Points of Interest

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This page lists the points of interest found in all of our mountain bike routes here at Fat Tyres. These could be mountains, rivers, towns, castles, lakes, even ancient stone circles! If anything takes your fancy on these pages, simply click on the photograph for a list of routes featuring that particular item.

White Lion at Patterdale

Patterdale is a village in the Ullswater valley in the Lake District. It is situated on the A592 just south of Glenridding at the southern tip of Ullswater.

The White Lion Inn and The Patterdale Hotel both offer great food and post-ride beers, the latter has a beer garden perfect for those hot summer days, and also offers accomodation.

As a base for mountain biking, Patterdale can offer a variety of routes. The Helvellyn range to the west is very popular, with a huge choice of routes on offer. Similarly the High Street range to the east offers endless possibilities. Any route that starts in Glenridding can also be started in Patterdale just as easily.

Back on the Cumbria Way

The Cumbria Way is a long distance footpath in the Lake District that stretches right the way from Ulverston in the south to Carlisle in the north. A lot of it is footpath only but there are some fantastic parts of bridleway too, such the section from Great Langdale right the way to Rosthwaite in Borrowdale, via the famous Stake Pass. And also of note the route on and around Skiddaw, particularly the Lonscale Crags area.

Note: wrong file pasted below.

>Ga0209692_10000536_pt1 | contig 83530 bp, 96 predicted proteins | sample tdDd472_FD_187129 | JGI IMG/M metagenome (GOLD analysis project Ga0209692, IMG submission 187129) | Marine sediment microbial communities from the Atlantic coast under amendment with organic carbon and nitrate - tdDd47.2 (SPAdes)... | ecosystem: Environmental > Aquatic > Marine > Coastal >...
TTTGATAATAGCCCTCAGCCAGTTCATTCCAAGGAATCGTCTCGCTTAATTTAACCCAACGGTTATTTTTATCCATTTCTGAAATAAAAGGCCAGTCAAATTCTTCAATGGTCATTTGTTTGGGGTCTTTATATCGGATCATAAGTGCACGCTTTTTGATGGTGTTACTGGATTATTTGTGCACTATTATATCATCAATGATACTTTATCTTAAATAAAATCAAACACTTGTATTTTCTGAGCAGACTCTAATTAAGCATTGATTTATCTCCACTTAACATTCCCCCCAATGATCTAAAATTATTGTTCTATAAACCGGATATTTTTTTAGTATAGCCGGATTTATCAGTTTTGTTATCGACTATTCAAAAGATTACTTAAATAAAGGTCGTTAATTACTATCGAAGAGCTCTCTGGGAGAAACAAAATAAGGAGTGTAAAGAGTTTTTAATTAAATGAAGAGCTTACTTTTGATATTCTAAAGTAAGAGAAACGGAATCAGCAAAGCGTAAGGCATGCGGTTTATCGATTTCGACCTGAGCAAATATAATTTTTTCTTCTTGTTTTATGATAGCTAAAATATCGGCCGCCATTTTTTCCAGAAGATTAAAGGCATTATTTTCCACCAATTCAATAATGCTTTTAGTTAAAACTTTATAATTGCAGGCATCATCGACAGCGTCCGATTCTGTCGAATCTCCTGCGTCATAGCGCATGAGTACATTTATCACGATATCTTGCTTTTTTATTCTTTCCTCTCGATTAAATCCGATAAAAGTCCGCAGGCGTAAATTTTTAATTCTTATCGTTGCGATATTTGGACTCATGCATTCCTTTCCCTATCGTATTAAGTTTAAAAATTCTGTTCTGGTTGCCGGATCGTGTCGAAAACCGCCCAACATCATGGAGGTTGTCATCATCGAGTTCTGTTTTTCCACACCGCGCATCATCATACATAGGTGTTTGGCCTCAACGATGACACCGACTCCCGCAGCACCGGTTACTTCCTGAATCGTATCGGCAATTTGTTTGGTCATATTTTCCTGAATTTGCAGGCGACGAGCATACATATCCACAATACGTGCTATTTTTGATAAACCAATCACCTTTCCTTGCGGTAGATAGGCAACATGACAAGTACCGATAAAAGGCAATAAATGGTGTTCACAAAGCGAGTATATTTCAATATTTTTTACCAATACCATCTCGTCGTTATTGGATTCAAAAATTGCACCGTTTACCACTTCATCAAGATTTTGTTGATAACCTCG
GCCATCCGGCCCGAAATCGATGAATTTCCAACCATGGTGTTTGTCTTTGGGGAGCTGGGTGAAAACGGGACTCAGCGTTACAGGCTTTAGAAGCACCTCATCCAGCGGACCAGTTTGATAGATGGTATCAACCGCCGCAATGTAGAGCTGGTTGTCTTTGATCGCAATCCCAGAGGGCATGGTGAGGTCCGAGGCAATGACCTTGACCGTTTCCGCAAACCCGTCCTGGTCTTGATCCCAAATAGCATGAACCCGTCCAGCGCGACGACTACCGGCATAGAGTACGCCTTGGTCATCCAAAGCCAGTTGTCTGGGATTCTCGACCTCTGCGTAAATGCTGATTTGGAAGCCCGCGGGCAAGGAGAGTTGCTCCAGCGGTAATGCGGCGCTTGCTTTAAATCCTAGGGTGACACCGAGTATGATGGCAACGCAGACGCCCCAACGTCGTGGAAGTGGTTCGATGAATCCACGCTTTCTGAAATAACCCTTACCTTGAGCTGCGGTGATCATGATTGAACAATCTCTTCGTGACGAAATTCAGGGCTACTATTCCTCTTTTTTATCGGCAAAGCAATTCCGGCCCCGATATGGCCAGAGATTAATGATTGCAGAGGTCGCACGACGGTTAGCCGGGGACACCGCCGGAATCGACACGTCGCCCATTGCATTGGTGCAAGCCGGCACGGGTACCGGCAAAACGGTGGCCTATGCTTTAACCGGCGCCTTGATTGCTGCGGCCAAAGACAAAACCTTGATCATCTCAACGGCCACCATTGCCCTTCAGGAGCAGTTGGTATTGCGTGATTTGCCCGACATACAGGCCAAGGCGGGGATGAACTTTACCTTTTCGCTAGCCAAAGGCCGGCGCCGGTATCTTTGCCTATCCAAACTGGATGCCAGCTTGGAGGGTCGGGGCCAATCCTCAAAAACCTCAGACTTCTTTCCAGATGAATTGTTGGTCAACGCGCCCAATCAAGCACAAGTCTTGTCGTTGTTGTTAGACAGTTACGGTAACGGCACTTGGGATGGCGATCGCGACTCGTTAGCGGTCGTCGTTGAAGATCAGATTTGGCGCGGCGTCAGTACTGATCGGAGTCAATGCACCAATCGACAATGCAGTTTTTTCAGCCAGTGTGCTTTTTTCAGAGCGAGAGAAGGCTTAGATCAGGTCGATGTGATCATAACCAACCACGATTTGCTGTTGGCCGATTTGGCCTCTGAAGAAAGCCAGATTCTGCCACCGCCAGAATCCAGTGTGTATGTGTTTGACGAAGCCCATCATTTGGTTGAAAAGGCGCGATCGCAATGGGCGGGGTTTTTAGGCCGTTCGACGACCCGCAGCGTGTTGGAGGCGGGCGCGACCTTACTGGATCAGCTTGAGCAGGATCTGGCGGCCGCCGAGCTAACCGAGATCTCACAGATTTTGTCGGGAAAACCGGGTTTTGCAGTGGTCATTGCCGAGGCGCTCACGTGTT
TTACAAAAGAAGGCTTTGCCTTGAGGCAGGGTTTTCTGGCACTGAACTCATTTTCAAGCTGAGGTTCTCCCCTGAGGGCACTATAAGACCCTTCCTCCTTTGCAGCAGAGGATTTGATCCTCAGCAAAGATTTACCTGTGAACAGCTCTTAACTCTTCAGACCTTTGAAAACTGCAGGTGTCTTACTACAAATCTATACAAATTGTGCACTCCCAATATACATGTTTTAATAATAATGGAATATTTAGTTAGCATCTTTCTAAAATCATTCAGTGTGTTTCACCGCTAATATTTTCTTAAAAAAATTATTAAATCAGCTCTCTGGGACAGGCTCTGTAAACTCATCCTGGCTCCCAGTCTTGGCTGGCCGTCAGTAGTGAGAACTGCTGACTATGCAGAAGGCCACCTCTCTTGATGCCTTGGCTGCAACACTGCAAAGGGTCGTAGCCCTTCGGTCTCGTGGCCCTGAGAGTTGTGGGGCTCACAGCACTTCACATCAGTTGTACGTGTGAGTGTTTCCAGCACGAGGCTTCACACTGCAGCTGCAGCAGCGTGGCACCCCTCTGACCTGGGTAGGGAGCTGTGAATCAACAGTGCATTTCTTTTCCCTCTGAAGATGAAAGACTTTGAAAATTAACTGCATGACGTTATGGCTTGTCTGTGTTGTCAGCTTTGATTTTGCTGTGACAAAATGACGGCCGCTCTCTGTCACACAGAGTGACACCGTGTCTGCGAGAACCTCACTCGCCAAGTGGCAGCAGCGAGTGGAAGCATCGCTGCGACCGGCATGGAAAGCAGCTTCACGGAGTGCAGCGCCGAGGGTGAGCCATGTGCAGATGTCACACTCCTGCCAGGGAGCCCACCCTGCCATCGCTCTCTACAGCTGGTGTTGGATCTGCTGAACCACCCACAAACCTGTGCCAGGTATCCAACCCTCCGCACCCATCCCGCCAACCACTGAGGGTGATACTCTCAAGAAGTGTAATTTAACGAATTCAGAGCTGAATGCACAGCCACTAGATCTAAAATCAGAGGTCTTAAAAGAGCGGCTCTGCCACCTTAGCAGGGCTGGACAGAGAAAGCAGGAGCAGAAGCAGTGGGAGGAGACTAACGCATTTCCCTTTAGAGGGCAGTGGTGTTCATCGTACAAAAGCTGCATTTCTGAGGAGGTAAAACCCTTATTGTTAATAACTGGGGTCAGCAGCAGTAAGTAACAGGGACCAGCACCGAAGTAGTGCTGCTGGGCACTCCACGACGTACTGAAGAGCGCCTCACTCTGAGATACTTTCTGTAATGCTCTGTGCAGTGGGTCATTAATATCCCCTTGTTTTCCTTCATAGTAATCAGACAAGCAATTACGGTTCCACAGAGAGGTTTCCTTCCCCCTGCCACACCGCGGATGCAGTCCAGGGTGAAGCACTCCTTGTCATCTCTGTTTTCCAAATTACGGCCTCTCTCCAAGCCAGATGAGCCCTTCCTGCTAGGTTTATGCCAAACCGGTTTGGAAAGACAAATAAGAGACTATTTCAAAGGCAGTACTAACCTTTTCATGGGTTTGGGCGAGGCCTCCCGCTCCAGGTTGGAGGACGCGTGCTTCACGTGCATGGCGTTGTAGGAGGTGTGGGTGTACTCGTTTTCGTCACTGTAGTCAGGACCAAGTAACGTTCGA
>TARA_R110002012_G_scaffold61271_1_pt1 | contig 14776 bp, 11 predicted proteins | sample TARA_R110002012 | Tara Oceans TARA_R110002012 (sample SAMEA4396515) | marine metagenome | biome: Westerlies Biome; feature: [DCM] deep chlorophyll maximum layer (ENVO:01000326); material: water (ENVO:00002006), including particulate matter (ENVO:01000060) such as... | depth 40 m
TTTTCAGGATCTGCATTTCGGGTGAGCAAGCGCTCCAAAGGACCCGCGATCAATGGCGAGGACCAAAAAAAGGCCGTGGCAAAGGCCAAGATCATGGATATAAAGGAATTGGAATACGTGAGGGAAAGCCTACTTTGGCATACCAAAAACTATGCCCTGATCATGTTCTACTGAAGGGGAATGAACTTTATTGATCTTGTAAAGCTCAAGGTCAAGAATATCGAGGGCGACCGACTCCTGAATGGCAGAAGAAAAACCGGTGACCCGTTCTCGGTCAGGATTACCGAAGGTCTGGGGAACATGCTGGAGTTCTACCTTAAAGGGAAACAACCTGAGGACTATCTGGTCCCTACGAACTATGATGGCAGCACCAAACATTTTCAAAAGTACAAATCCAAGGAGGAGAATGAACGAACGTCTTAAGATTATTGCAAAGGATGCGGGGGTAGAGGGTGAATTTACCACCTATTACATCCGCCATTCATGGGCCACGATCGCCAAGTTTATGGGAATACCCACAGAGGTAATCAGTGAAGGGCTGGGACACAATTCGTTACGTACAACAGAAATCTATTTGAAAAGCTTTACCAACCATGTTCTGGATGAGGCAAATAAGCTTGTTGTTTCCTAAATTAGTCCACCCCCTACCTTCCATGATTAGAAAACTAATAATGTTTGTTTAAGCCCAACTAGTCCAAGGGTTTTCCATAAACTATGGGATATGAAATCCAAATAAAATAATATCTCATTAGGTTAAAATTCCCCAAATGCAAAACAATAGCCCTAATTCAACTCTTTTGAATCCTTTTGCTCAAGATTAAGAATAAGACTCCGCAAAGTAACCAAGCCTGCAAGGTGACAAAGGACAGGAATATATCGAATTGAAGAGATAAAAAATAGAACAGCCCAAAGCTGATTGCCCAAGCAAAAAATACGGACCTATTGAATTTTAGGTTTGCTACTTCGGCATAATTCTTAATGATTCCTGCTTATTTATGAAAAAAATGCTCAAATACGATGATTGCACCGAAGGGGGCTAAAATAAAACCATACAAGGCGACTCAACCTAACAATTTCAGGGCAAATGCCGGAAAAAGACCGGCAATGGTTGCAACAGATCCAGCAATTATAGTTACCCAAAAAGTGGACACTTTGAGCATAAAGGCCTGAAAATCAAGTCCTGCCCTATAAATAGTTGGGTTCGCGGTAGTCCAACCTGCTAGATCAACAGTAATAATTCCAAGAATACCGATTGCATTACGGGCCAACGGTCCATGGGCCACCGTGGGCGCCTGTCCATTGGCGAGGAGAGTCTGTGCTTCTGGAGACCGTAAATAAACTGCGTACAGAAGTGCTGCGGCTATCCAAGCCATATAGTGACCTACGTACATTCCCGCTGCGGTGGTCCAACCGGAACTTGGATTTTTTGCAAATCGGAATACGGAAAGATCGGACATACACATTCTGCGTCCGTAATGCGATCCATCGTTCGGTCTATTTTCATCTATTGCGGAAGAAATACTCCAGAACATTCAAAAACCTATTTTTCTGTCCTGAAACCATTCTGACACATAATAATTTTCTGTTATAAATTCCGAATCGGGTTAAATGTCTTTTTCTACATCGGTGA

Angle Tarn

There are two Angle Tarns in the Lake District, this one is situated in the fells to the west of Great Langdale and south of Borrowdale.

A bridleway running roughly east/west passes by the tarn, which provides a nice sheltered spot for a rest or lunch. The bridleway to the east climbs slightly before dropping nicely into Mickleden at the head of Great Langdale. To the west it first passes Sprinkling Tarn before meeting a junction with several tracks near Styhead Tarn, below the mighty slopes of Great Gable. From here bridleways descend the Sty Head pass to Wasdale Head and to Seathwaite via Styhead Gill.

The path to Nethermost Pike

Nethermost Pike is 891m (2,923ft) fell in the Helvellyn range of mountains in the Lake District National Park. Its summit is just off the main bridleway that runs the length of the ridge, north takes you to Helvellyn itself and beyond. South takes you to Dollywaggon Pike before dropping into Grisedale and eventually ending up at Patterdale.

Thirlmere

Thirlmere is a reservoir in the central Lake District national park and it sits nestled between the high mountains of the Helvellyn range to its east, and High Seat and the Wythburn Fells to its west. Wyth Burn feeds the reservoir at its southern end, and Thirlmere empties into St John's Beck to the north.

Mountain biking in the area is perhaps not as extensive as other parts of the Lakes but there are routes and bridleways dotted about, although they may involve some tough hike-a-bike climbs or slow, picky descents. At Dob Gill, to the southern end, a bridleway climbs steeply past Harrop Tarn and then Blea Tarn to cross Watendlath Fell, before descending very steeply to Watendlath Tarn. This takes you over to the west, on the east side at about the same point a steep, stepped bridleway climbs right onto the Helvellyn ridge. This is completely unrideable either up (and most likely down), but is probably the quickest way onto the ridge if you don't mind shouldering the bike and carrying for an hour or so.